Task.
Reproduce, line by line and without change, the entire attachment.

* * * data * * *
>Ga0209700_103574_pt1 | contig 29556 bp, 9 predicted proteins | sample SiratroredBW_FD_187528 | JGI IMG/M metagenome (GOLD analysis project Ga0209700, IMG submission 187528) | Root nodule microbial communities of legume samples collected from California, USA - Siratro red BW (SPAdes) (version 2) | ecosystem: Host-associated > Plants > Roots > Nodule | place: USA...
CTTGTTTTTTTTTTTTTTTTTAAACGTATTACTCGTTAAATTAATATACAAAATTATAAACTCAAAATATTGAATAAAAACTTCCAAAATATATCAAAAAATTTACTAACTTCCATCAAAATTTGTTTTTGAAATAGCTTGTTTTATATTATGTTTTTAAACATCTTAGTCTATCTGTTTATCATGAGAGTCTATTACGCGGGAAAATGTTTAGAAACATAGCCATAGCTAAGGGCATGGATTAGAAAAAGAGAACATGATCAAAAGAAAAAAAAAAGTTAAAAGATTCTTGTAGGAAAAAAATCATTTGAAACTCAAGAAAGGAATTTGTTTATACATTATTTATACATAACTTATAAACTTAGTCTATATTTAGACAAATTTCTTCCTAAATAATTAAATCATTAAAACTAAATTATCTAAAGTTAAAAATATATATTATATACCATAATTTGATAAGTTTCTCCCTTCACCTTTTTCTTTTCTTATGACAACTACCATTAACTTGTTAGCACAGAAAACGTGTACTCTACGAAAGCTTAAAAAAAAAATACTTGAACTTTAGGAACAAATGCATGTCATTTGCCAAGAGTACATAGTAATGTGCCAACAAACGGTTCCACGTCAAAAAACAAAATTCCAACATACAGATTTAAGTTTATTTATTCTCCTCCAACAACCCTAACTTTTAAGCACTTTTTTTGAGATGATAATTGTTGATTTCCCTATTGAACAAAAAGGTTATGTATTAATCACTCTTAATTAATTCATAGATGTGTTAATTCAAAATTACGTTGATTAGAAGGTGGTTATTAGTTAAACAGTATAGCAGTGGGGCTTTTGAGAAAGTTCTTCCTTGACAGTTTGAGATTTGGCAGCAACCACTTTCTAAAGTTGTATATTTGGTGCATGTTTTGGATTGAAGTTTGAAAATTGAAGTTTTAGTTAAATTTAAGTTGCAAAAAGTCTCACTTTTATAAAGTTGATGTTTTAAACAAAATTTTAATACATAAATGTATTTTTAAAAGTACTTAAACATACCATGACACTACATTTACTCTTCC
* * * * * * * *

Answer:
>Ga0209700_103574_pt1 | contig 29556 bp, 9 predicted proteins | sample SiratroredBW_FD_187528 | JGI IMG/M metagenome (GOLD analysis project Ga0209700, IMG submission 187528) | Root nodule microbial communities of legume samples collected from California, USA - Siratro red BW (SPAdes) (version 2) | ecosystem: Host-associated > Plants > Roots > Nodule | place: USA...
CTTGTTTTTTTTTTTTTTTTTAAACGTATTACTCGTTAAATTAATATACAAAATTATAAACTCAAAATATTGAATAAAAACTTCCAAAATATATCAAAAAATTTACTAACTTCCATCAAAATTTGTTTTTGAAATAGCTTGTTTTATATTATGTTTTTAAACATCTTAGTCTATCTGTTTATCATGAGAGTCTATTACGCGGGAAAATGTTTAGAAACATAGCCATAGCTAAGGGCATGGATTAGAAAAAGAGAACATGATCAAAAGAAAAAAAAAAGTTAAAAGATTCTTGTAGGAAAAAAATCATTTGAAACTCAAGAAAGGAATTTGTTTATACATTATTTATACATAACTTATAAACTTAGTCTATATTTAGACAAATTTCTTCCTAAATAATTAAATCATTAAAACTAAATTATCTAAAGTTAAAAATATATATTATATACCATAATTTGATAAGTTTCTCCCTTCACCTTTTTCTTTTCTTATGACAACTACCATTAACTTGTTAGCACAGAAAACGTGTACTCTACGAAAGCTTAAAAAAAAAATACTTGAACTTTAGGAACAAATGCATGTCATTTGCCAAGAGTACATAGTAATGTGCCAACAAACGGTTCCACGTCAAAAAACAAAATTCCAACATACAGATTTAAGTTTATTTATTCTCCTCCAACAACCCTAACTTTTAAGCACTTTTTTTGAGATGATAATTGTTGATTTCCCTATTGAACAAAAAGGTTATGTATTAATCACTCTTAATTAATTCATAGATGTGTTAATTCAAAATTACGTTGATTAGAAGGTGGTTATTAGTTAAACAGTATAGCAGTGGGGCTTTTGAGAAAGTTCTTCCTTGACAGTTTGAGATTTGGCAGCAACCACTTTCTAAAGTTGTATATTTGGTGCATGTTTTGGATTGAAGTTTGAAAATTGAAGTTTTAGTTAAATTTAAGTTGCAAAAAGTCTCACTTTTATAAAGTTGATGTTTTAAACAAAATTTTAATACATAAATGTATTTTTAAAAGTACTTAAACATACCATGACACTACATTTACTCTTCC